Surveys Closed

May 28th 2016 –  Quick Update

The surveys for Goth – Just a Phase? are now closed.

I have received over 2000 responses to the surveys,  as well as conducting dozens of interviews, online chats, and discussions with people from all over the world. 

It has been amazing!Sureys Closed Small

I always welcome talking to people about their experiences in the Goth subculture, so please contact me directly if you wish to be involved.

Thank you again to everyone who has participated in this project.

Emma

Happy World Goth Day 2016

001 Happy World Goth Day 2016

Today we celebrate World Goth Day!

To everyone who has found belonging, happiness, comfort and excitement in this fascinating culture, I wish you a fabulous day.   It is a day to celebrate  – so play your music loud, crimp your hair or perhaps eat glittery bat cookies!

May 22nd 2016 also marks the anniversary of Goth – Just a Phase? data collection and the formal close of the survey period.

Thank you again to all the wonderful people who completed my survey and to those I have interviewed for this project over the last year.

The research to date has provided insights into the different experiences of belonging in the Goth Culture around the world –  from hundreds of different perspectives.   I have been fortunate enough to talk to people from many different backgrounds, time-zones and life experience as well as Goths (and ex-Goths) of different ages.   I now look forward to reading through the data with a finer comb and teasing (and crimping) out all the details.

Over the next week or so I will be finalising interviews and closing off the surveys.

Goth – Just a Phase? One year on –  a snapshot…

I will continue to publish here and and on social media, and look forward to sharing my findings as the project continues.

If you are still keen to be involved please contact me directly – all contributions are valuable and add to our story.

WGD Bats 30Happy World Goth Day!

Emma

World Goth Day

Happy World Goth Day!

This post is dedicated all those who have invested time, effort, thought and feeling

to improving understanding of the Goth Subculture.

Express your belief in love and tolerance :

Please donate to the Sophie Lancaster Foundation.

 


I have been involved in the Goth scene for more than 25 years.  It is fair to say it is not an incidental part of my life, but a jolly significant one.

Undertaking this research project has required me to reconsider what the subculture – and even the word – really means to me.

How has it informed, shaped and influenced my life?  How do I feel about Goth now that my forties are marching by?  How has my relationship with Goth changed?  How was I labelled Goth in the first place?  For years I skirted around the word, denied it, smirked at it… but really there was no denying it… I had to admit…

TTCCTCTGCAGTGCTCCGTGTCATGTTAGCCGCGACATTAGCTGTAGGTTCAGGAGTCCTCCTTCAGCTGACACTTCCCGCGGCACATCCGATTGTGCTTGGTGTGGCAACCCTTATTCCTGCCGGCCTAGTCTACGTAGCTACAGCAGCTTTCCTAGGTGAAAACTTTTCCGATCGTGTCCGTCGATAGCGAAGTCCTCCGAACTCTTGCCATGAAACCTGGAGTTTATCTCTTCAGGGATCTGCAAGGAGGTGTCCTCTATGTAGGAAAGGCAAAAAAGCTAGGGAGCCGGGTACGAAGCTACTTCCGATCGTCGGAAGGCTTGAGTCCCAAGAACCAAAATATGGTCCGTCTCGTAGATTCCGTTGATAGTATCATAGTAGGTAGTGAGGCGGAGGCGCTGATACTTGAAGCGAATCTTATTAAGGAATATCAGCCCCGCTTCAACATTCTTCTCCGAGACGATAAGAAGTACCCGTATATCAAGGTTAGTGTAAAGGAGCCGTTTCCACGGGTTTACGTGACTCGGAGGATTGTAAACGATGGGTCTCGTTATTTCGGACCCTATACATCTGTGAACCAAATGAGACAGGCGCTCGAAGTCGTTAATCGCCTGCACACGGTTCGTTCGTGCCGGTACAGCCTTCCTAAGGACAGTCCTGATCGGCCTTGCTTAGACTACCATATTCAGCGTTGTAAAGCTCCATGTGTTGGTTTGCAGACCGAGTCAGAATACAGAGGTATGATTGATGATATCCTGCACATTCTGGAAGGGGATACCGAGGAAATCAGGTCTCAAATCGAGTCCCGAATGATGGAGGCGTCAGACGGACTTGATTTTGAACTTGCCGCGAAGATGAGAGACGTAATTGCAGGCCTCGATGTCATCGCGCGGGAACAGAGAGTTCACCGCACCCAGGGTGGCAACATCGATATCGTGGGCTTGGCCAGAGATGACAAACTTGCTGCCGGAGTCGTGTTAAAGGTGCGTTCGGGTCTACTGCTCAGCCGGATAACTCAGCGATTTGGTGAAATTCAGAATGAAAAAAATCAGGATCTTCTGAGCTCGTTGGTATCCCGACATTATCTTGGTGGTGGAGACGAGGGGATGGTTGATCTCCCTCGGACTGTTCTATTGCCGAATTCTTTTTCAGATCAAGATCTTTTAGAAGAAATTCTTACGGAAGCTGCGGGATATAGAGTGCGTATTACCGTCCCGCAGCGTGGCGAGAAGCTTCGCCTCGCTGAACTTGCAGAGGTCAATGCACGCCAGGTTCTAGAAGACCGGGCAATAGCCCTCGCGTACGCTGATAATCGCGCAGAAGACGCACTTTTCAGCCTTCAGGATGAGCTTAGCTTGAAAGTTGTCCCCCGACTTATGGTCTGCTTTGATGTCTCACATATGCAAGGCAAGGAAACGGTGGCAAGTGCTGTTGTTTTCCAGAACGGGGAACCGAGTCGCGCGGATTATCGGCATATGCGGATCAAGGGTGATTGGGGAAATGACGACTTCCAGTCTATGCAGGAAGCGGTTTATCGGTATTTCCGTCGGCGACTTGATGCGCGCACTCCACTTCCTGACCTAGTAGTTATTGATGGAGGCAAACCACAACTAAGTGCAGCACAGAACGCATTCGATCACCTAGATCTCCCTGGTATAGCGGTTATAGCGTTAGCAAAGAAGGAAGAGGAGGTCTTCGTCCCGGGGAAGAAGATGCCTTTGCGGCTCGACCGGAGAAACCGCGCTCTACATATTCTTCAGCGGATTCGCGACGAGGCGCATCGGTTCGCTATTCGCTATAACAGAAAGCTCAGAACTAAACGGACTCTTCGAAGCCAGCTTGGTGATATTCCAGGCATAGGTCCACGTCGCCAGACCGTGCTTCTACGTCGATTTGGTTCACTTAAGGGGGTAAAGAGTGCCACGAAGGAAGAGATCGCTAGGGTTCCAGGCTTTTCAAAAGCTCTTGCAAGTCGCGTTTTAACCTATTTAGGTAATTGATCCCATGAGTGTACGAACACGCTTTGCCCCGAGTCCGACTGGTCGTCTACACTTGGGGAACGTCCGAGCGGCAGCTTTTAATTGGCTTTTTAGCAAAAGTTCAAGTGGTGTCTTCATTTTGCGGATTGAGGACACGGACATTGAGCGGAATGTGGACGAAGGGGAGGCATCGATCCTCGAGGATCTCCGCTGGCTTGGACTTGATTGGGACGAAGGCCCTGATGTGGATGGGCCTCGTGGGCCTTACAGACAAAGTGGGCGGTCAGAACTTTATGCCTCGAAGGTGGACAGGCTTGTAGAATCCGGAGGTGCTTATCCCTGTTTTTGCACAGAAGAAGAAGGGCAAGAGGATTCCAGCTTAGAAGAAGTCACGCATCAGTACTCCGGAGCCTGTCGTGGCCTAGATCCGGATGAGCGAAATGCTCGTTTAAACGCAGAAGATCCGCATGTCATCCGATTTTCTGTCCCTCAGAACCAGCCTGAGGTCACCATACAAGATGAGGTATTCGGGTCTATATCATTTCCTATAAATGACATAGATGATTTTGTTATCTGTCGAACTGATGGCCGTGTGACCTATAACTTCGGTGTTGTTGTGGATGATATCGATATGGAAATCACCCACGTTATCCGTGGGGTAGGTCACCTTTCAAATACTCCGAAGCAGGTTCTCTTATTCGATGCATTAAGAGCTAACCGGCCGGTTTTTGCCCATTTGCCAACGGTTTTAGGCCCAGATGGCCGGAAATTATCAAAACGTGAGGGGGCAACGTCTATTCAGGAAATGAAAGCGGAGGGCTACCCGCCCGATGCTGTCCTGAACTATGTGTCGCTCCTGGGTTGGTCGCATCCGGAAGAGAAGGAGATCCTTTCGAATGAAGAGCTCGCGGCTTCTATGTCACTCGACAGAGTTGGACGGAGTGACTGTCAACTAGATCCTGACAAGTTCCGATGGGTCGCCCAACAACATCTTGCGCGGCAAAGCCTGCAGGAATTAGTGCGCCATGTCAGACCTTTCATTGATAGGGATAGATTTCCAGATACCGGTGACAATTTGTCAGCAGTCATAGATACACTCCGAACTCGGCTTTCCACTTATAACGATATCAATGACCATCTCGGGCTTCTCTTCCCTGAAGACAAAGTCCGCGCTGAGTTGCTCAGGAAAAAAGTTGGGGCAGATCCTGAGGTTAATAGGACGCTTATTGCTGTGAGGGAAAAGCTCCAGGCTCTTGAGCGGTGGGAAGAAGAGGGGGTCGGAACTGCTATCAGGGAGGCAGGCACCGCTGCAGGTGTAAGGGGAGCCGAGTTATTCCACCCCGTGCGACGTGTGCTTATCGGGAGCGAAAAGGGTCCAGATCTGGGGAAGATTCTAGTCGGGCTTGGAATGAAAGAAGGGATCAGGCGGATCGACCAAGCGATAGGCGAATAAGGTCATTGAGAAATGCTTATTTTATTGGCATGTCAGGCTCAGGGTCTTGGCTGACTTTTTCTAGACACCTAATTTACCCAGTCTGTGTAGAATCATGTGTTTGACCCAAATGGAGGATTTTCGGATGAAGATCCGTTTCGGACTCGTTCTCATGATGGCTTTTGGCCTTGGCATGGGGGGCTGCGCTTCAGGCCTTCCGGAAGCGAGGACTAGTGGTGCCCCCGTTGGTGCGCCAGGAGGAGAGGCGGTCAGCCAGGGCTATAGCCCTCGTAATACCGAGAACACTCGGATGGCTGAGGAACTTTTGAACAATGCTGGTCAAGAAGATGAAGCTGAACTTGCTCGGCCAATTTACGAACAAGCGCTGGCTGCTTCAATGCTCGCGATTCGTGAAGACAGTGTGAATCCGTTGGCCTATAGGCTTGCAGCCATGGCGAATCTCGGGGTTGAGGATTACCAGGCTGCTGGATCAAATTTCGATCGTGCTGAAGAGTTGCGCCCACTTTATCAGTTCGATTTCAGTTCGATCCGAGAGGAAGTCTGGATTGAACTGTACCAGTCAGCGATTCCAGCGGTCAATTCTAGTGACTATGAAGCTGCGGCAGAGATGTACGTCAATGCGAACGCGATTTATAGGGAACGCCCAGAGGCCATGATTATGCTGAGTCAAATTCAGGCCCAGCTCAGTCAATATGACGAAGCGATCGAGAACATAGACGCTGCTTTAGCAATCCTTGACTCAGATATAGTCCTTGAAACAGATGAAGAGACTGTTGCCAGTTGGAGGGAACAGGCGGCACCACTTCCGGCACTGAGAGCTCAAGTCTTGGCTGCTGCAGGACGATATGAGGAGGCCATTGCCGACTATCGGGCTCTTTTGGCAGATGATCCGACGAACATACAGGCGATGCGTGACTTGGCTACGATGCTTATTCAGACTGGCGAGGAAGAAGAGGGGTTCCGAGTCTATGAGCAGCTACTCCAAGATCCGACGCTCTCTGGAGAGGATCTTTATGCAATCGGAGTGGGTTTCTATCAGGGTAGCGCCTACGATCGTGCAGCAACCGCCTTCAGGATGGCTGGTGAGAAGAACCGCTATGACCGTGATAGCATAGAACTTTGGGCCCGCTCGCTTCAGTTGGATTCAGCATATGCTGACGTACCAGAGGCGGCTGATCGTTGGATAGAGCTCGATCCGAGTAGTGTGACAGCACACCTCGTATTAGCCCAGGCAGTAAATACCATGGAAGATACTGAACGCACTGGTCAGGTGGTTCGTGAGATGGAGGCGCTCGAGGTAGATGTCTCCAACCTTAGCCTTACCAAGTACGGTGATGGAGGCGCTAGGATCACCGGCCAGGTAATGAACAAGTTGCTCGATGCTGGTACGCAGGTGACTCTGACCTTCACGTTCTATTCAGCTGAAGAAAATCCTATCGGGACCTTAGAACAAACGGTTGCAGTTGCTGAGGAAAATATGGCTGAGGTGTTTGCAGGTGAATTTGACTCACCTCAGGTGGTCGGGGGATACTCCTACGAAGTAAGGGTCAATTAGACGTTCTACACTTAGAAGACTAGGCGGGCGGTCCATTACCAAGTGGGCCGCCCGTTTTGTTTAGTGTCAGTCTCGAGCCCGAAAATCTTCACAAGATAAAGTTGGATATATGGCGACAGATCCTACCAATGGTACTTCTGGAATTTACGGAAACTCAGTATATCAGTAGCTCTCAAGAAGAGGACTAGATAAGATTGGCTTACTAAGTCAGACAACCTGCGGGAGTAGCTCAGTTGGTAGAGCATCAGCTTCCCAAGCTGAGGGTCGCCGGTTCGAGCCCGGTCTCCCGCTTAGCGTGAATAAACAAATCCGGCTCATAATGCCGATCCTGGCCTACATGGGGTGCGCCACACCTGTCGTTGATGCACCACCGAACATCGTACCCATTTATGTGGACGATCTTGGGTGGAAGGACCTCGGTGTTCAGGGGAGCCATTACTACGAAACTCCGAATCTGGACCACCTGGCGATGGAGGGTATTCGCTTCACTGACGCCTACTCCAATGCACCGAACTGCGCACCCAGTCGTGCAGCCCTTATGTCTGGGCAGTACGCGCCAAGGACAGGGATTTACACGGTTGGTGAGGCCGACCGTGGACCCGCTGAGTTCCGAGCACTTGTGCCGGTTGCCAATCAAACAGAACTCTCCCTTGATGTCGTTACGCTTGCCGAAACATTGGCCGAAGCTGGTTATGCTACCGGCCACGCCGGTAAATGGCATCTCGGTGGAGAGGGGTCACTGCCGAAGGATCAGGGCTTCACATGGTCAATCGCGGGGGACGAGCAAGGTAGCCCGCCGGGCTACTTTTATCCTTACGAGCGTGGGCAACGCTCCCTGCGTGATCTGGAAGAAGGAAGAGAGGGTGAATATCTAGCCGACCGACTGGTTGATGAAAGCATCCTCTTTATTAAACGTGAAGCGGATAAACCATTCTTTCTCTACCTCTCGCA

I am a Goth 

Once that unpleasantness was behind me, I asked myself – well, why Goth?

It may not look like much to some, but it's ours...

It may not look like much to some, but it’s ours…

To my mind, my musical preferences have never been that extreme, I don’t worship Satan (maybe satin a little), I have never thought of myself as a darkling and negative commentary about dangerous youth cultures seemed unrelated to me.

For me, being involved in the Goth scene has taken many forms over the years:  from pretentious teenager (ok, I can admit it now, the velvet cape in the Australian Summer was too much), to serious art-school student, to Goth-Industrial dance-floor devotee, to incognito manager (yes, Goth to Boss), and back to Trad Goth university researcher waxing lyrical about the Goth subculture.

With this reflection has come the realisation that the very characteristics which prevented me from fitting in to mainstream youth culture and originally propelled me towards Goth when I was young have, over time, become very important to me indeed:   bookishness, scholarly debate, rejection of vacuous and syrupy pop culture, curiosity and acceptance of the slightly weird, rejection of narrow-mindedness …

For me, the experience of being in the Goth scene – participating in Goth events – has always been comfortable and for me that is the core of it.  I enjoy the intimacy of the smaller venues, the familiar faces, indeed even the familiar set lists.  I never cared what people called us, I knew we were having a ball, we loved the fog machines, the (feigned!?!) melancholia, the audacious and poetic clothing with its inferred antiquity and the layers allusion in the music.

So, this year I have chosen to celebrate World Goth Day and be proud.

To everyone celebrating World Goth Day today – however you choose to do it – be proud and have a fabulous day!

Celebrate with me - here, have some bat cake.....

Celebrate with me – here, have some bat cake…..

Thank you for the survey contributions, keep them coming!